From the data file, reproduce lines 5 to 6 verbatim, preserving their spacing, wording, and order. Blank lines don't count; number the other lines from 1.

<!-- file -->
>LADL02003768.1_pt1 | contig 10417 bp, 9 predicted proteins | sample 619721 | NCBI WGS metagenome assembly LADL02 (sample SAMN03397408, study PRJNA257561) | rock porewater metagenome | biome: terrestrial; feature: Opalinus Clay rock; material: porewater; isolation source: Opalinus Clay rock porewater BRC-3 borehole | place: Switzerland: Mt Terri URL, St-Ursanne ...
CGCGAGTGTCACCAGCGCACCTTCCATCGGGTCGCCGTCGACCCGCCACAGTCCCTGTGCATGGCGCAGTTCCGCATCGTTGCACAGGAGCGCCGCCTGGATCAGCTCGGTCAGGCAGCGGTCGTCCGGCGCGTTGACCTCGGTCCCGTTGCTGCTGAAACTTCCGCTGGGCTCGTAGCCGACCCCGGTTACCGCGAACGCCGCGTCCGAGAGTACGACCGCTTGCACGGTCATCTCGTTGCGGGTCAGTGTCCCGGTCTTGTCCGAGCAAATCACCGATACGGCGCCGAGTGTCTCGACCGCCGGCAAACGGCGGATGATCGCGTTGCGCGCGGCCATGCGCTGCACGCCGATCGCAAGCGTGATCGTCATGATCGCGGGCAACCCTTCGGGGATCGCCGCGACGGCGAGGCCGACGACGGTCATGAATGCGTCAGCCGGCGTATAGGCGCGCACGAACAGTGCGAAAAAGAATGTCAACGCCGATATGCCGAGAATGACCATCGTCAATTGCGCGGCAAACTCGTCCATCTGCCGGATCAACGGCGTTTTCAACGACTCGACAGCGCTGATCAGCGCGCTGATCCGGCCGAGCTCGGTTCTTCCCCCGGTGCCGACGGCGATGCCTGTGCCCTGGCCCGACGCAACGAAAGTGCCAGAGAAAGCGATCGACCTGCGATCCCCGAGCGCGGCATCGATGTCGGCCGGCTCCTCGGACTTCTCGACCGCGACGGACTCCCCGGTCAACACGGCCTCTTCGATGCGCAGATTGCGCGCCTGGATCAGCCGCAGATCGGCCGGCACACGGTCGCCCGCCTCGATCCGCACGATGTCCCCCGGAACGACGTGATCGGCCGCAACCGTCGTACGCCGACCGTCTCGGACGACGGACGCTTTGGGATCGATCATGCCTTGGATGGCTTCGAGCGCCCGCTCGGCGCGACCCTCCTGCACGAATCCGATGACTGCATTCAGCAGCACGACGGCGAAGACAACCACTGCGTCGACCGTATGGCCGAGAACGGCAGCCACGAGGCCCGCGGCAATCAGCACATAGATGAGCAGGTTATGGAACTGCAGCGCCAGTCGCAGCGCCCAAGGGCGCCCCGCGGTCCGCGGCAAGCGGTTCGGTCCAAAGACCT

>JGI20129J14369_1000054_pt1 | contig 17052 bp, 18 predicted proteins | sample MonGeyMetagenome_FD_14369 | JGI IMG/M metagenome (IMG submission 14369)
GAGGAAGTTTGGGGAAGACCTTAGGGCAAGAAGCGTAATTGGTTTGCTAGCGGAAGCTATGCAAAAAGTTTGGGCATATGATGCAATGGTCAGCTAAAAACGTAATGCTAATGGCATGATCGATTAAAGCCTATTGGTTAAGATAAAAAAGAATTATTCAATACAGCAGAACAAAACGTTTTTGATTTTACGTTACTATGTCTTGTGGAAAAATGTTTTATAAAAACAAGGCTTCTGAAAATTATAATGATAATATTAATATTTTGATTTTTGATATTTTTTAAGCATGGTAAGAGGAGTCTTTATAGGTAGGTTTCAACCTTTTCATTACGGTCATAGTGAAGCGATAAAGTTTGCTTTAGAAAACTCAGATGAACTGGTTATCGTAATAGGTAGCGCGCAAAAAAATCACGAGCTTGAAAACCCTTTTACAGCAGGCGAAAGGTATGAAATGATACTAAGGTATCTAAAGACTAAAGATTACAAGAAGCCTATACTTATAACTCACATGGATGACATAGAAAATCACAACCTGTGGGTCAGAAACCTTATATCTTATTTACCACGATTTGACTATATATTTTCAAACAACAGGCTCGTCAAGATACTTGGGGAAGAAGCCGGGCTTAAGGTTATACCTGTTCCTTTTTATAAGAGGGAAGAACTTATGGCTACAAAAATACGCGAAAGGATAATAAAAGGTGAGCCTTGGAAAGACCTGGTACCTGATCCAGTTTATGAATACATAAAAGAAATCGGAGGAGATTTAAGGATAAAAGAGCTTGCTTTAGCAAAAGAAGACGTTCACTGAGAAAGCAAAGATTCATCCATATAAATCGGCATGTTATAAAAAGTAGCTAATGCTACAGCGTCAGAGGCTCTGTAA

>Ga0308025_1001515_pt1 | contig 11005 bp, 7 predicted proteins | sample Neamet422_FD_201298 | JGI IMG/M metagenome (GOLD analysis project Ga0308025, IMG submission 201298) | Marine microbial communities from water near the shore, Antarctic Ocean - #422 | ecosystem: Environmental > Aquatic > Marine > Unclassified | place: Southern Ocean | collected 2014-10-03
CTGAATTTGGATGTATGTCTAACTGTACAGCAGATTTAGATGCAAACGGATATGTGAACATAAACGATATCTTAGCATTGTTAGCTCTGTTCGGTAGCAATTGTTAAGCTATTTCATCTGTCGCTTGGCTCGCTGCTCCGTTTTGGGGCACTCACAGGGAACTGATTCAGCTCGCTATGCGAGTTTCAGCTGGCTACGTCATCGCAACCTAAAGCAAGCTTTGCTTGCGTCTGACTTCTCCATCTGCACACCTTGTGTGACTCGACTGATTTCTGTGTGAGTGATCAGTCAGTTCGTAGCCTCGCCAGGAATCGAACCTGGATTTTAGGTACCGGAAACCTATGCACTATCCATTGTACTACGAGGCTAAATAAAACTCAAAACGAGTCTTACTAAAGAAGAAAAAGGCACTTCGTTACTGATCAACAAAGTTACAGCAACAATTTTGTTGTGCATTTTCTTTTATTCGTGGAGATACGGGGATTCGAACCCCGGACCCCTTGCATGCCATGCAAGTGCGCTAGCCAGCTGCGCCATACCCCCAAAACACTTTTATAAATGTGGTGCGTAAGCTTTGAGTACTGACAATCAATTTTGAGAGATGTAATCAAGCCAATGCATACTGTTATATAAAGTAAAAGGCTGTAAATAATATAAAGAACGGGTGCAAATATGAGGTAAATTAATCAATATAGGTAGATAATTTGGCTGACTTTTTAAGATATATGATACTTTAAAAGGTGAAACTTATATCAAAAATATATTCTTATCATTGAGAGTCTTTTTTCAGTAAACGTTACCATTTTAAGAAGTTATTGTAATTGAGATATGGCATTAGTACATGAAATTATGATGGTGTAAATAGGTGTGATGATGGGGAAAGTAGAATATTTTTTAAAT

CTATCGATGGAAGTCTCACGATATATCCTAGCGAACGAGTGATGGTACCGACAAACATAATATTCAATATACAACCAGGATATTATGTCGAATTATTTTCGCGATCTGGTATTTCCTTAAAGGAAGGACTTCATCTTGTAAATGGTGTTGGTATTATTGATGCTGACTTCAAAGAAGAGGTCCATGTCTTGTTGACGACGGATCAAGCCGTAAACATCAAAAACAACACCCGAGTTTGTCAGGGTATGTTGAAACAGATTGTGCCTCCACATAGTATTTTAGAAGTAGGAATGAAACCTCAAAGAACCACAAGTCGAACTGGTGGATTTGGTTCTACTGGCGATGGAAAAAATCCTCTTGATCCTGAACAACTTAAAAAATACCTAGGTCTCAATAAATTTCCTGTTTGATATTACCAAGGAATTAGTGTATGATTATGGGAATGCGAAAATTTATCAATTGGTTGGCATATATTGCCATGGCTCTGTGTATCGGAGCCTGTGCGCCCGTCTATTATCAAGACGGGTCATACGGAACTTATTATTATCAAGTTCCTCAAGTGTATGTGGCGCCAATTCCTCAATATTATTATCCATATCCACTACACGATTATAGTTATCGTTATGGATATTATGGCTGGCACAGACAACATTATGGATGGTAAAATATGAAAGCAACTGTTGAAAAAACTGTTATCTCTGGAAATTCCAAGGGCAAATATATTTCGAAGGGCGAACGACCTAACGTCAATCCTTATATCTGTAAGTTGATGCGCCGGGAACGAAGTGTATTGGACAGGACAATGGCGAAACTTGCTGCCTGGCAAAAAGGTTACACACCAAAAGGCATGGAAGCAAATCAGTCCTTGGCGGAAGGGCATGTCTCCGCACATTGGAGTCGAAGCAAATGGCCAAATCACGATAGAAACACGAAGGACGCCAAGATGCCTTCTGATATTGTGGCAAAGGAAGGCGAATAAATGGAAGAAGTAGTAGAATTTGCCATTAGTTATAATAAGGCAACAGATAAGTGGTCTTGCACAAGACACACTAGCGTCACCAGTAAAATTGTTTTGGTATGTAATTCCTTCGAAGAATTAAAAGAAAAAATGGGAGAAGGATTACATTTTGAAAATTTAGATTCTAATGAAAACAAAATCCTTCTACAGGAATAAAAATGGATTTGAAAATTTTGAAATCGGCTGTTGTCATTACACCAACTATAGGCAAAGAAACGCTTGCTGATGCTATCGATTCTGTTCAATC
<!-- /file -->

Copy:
>Ga0308025_1001515_pt1 | contig 11005 bp, 7 predicted proteins | sample Neamet422_FD_201298 | JGI IMG/M metagenome (GOLD analysis project Ga0308025, IMG submission 201298) | Marine microbial communities from water near the shore, Antarctic Ocean - #422 | ecosystem: Environmental > Aquatic > Marine > Unclassified | place: Southern Ocean | collected 2014-10-03
CTGAATTTGGATGTATGTCTAACTGTACAGCAGATTTAGATGCAAACGGATATGTGAACATAAACGATATCTTAGCATTGTTAGCTCTGTTCGGTAGCAATTGTTAAGCTATTTCATCTGTCGCTTGGCTCGCTGCTCCGTTTTGGGGCACTCACAGGGAACTGATTCAGCTCGCTATGCGAGTTTCAGCTGGCTACGTCATCGCAACCTAAAGCAAGCTTTGCTTGCGTCTGACTTCTCCATCTGCACACCTTGTGTGACTCGACTGATTTCTGTGTGAGTGATCAGTCAGTTCGTAGCCTCGCCAGGAATCGAACCTGGATTTTAGGTACCGGAAACCTATGCACTATCCATTGTACTACGAGGCTAAATAAAACTCAAAACGAGTCTTACTAAAGAAGAAAAAGGCACTTCGTTACTGATCAACAAAGTTACAGCAACAATTTTGTTGTGCATTTTCTTTTATTCGTGGAGATACGGGGATTCGAACCCCGGACCCCTTGCATGCCATGCAAGTGCGCTAGCCAGCTGCGCCATACCCCCAAAACACTTTTATAAATGTGGTGCGTAAGCTTTGAGTACTGACAATCAATTTTGAGAGATGTAATCAAGCCAATGCATACTGTTATATAAAGTAAAAGGCTGTAAATAATATAAAGAACGGGTGCAAATATGAGGTAAATTAATCAATATAGGTAGATAATTTGGCTGACTTTTTAAGATATATGATACTTTAAAAGGTGAAACTTATATCAAAAATATATTCTTATCATTGAGAGTCTTTTTTCAGTAAACGTTACCATTTTAAGAAGTTATTGTAATTGAGATATGGCATTAGTACATGAAATTATGATGGTGTAAATAGGTGTGATGATGGGGAAAGTAGAATATTTTTTAAAT